Two decades after their formal arrival on Dr. Dre's seminal debut "The Chronic," DPG's latest release is a testament to the group's prolific tenacity.
Of the relatively few notable historians within Hip Hop's life span to date, few have retained relevance and fandom in 2012. Amongst California's leading torchbearers of the '90s, Daz Dillinger and Kurupt played a significant role in Death Row's tumultuous coastal clash with Bad Boy Records that extended to conflict with the likes of Queens generals Mobb Deep and Capone & Noreaga. Two decades after their formal arrival on Dr. Dre's seminal debut The Chronic, Tha Dogg Pound's latest release DPGC'ology is a testament to the group's prolific tenacity.
As is the case with most veterans seeking a large platform for furtherance of their careers, Tha Dogg Pound has come to face the quagmire of reaching today's generation while simultaneously pleasing already established subscribers. This gives reasonable explanation towards the departure from their once trademark cohesive sound, as they collaborate with the presently ubiquitous 2 Chainz on "Where I Know You Like" and Southern vet 8Ball on "I'm Ready To Smoke." Furthermore, the group utilizes the instrumentals of Tyga's "Rack City," Meek Mill's "I'm A Boss" and other recently popular backdrops, indicative of a possible identity crisis and arrival at a creative crossroads.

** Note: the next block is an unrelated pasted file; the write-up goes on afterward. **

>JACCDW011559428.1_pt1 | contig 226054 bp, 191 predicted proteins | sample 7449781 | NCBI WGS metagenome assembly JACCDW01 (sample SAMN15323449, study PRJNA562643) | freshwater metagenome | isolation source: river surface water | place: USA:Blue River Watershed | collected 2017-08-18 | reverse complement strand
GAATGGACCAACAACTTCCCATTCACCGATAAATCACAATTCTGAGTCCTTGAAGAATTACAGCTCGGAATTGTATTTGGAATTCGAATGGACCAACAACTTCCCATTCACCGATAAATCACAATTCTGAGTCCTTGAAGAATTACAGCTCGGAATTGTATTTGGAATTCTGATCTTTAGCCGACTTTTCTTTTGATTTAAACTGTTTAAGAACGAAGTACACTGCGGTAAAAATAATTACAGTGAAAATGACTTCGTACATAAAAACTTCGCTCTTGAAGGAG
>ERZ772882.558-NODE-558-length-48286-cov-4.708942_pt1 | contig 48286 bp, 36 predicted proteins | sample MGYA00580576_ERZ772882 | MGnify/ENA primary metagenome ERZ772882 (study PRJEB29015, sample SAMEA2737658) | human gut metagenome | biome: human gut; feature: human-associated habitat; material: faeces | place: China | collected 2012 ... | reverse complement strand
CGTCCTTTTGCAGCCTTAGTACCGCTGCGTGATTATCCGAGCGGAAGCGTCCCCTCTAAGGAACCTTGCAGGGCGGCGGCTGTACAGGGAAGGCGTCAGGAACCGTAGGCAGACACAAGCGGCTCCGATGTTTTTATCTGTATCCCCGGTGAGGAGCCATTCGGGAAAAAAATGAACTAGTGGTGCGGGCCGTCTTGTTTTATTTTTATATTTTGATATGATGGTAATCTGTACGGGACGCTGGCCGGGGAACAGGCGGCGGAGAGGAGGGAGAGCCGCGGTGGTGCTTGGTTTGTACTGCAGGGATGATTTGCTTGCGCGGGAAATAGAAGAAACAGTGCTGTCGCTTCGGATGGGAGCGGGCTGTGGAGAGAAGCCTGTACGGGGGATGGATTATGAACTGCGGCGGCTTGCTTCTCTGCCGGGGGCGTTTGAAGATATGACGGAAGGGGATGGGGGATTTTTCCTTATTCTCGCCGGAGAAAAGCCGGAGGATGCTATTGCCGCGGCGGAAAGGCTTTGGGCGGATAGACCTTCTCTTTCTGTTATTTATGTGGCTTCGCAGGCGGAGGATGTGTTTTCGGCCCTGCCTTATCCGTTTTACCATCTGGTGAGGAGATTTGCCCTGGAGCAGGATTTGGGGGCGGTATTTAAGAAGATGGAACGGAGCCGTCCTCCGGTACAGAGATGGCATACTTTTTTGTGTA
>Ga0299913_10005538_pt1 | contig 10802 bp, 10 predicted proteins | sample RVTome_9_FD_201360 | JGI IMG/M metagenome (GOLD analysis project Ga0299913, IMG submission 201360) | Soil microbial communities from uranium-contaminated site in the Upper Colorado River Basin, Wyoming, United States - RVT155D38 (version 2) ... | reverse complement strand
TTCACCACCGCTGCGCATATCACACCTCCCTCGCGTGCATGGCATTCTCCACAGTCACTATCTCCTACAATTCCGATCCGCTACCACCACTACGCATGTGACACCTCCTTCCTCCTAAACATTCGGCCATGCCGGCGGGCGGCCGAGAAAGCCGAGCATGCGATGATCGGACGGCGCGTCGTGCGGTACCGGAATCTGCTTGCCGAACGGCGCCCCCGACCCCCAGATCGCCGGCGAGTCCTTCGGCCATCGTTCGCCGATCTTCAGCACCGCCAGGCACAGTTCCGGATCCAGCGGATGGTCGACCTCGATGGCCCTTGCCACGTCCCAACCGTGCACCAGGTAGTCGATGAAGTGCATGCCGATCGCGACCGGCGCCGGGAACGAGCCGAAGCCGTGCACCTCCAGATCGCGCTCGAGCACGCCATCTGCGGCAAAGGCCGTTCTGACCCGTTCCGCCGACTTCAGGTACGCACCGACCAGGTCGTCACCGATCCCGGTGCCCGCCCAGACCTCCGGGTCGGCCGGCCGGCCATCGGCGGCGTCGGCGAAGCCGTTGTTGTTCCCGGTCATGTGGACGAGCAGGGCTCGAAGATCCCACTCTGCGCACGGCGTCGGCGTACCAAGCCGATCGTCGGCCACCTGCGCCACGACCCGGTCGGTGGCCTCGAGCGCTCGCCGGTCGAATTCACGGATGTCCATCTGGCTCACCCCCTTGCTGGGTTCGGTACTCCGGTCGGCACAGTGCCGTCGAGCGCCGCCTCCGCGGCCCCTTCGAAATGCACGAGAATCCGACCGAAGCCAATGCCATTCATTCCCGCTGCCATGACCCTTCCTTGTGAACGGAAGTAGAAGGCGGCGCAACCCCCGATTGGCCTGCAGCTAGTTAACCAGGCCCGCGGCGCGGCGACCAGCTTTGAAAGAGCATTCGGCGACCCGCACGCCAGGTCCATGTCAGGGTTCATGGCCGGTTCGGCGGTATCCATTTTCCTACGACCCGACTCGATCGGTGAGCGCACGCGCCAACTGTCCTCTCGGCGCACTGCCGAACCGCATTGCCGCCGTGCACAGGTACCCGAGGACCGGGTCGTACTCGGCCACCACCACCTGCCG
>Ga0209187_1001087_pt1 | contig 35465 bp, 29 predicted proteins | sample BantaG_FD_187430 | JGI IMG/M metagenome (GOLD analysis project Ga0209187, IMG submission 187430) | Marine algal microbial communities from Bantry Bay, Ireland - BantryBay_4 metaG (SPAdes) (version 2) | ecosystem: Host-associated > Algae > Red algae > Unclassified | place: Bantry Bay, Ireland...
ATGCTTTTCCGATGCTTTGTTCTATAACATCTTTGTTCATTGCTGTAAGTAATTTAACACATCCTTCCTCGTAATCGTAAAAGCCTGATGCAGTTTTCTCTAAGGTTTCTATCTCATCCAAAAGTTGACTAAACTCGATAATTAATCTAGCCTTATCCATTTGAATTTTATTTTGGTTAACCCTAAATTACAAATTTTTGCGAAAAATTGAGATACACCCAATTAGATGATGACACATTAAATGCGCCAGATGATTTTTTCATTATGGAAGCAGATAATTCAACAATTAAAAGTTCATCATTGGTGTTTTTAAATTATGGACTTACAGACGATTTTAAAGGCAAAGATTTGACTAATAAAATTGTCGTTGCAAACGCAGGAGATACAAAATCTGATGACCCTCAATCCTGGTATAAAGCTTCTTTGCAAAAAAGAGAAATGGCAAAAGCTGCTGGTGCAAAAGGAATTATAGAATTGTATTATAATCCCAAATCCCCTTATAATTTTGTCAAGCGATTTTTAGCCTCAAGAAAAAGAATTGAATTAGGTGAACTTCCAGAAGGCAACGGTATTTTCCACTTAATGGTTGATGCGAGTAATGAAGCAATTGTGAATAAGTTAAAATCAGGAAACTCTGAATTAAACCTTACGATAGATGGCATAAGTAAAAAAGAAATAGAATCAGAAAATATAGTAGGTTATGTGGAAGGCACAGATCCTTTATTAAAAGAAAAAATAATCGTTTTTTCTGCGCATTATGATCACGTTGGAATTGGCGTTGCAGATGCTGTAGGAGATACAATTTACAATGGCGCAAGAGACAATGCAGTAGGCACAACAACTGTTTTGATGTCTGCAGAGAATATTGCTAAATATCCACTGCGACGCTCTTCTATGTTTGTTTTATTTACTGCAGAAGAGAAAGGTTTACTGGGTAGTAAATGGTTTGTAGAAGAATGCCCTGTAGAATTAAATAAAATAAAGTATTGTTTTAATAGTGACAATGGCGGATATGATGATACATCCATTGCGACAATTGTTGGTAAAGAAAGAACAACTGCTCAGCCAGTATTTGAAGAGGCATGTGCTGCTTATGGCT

Setting aside Tha Dogg Pound's ill-advised drawbacks of adjusting their sound to fit today's mold, DPGC'ology manages to make intermittent concessions to long familiar listeners. Daz & Kurupt's motley crew including Snoop Dogg & Kokane make appearances throughout the tape and songs such as "Day 2 Die," "We Ain't Feelin That," "Let It Be Known," and "No Love" remain mindful of their Gangsta Rap roots and the element that originally built their legacy from the ground up. Never recording for the faint of heart, Daz and Kurupt's odes to crass promiscuity, marijuana consumption, and looming violence on DPGC'ology are suitable for the experience of left coast Hip Hop enthusiasts. Despite the DPG's stagnant musical growth and standard tunnel vision, it stands as a solid enough release to know that modernized compromise backed by lyrical consistency still promote longevity.
DX Consensus: "EP-worthy"